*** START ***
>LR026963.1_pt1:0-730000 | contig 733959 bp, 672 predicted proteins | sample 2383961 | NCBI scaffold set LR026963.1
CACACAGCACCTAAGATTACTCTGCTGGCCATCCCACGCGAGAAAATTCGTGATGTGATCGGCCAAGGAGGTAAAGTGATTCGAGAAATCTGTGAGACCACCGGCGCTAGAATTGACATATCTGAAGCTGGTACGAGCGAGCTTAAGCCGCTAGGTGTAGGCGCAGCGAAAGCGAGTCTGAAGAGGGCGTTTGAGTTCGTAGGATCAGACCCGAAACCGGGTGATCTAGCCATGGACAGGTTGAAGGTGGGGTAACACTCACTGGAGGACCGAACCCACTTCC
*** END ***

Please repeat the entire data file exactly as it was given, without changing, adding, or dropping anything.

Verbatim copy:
>LR026963.1_pt1:0-730000 | contig 733959 bp, 672 predicted proteins | sample 2383961 | NCBI scaffold set LR026963.1
CACACAGCACCTAAGATTACTCTGCTGGCCATCCCACGCGAGAAAATTCGTGATGTGATCGGCCAAGGAGGTAAAGTGATTCGAGAAATCTGTGAGACCACCGGCGCTAGAATTGACATATCTGAAGCTGGTACGAGCGAGCTTAAGCCGCTAGGTGTAGGCGCAGCGAAAGCGAGTCTGAAGAGGGCGTTTGAGTTCGTAGGATCAGACCCGAAACCGGGTGATCTAGCCATGGACAGGTTGAAGGTGGGGTAACACTCACTGGAGGACCGAACCCACTTCC